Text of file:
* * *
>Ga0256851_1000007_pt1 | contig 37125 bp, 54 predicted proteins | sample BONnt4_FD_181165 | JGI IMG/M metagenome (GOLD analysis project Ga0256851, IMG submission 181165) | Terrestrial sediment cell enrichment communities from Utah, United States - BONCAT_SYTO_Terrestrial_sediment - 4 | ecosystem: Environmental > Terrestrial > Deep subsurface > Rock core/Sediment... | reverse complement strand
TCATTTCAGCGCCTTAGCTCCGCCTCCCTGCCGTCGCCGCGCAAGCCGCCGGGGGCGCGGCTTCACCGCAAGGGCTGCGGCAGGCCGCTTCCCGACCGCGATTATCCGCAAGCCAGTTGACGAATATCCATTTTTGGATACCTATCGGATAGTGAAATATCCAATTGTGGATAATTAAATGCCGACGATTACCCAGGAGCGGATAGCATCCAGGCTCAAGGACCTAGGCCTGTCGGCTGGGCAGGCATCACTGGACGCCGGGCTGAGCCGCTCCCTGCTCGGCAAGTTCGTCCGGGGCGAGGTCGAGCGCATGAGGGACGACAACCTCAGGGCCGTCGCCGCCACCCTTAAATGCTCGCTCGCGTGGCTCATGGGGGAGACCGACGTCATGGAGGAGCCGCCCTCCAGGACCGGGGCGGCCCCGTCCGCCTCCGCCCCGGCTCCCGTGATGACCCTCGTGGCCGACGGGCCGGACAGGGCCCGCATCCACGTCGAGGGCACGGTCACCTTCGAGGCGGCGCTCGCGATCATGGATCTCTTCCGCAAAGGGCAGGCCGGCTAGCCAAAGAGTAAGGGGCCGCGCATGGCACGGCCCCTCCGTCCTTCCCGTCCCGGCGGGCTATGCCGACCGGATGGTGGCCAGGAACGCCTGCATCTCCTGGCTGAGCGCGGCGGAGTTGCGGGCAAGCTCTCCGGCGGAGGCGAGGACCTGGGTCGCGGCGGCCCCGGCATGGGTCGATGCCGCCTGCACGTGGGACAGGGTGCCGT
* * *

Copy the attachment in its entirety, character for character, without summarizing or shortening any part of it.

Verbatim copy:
>Ga0256851_1000007_pt1 | contig 37125 bp, 54 predicted proteins | sample BONnt4_FD_181165 | JGI IMG/M metagenome (GOLD analysis project Ga0256851, IMG submission 181165) | Terrestrial sediment cell enrichment communities from Utah, United States - BONCAT_SYTO_Terrestrial_sediment - 4 | ecosystem: Environmental > Terrestrial > Deep subsurface > Rock core/Sediment... | reverse complement strand
TCATTTCAGCGCCTTAGCTCCGCCTCCCTGCCGTCGCCGCGCAAGCCGCCGGGGGCGCGGCTTCACCGCAAGGGCTGCGGCAGGCCGCTTCCCGACCGCGATTATCCGCAAGCCAGTTGACGAATATCCATTTTTGGATACCTATCGGATAGTGAAATATCCAATTGTGGATAATTAAATGCCGACGATTACCCAGGAGCGGATAGCATCCAGGCTCAAGGACCTAGGCCTGTCGGCTGGGCAGGCATCACTGGACGCCGGGCTGAGCCGCTCCCTGCTCGGCAAGTTCGTCCGGGGCGAGGTCGAGCGCATGAGGGACGACAACCTCAGGGCCGTCGCCGCCACCCTTAAATGCTCGCTCGCGTGGCTCATGGGGGAGACCGACGTCATGGAGGAGCCGCCCTCCAGGACCGGGGCGGCCCCGTCCGCCTCCGCCCCGGCTCCCGTGATGACCCTCGTGGCCGACGGGCCGGACAGGGCCCGCATCCACGTCGAGGGCACGGTCACCTTCGAGGCGGCGCTCGCGATCATGGATCTCTTCCGCAAAGGGCAGGCCGGCTAGCCAAAGAGTAAGGGGCCGCGCATGGCACGGCCCCTCCGTCCTTCCCGTCCCGGCGGGCTATGCCGACCGGATGGTGGCCAGGAACGCCTGCATCTCCTGGCTGAGCGCGGCGGAGTTGCGGGCAAGCTCTCCGGCGGAGGCGAGGACCTGGGTCGCGGCGGCCCCGGCATGGGTCGATGCCGCCTGCACGTGGGACAGGGTGCCGT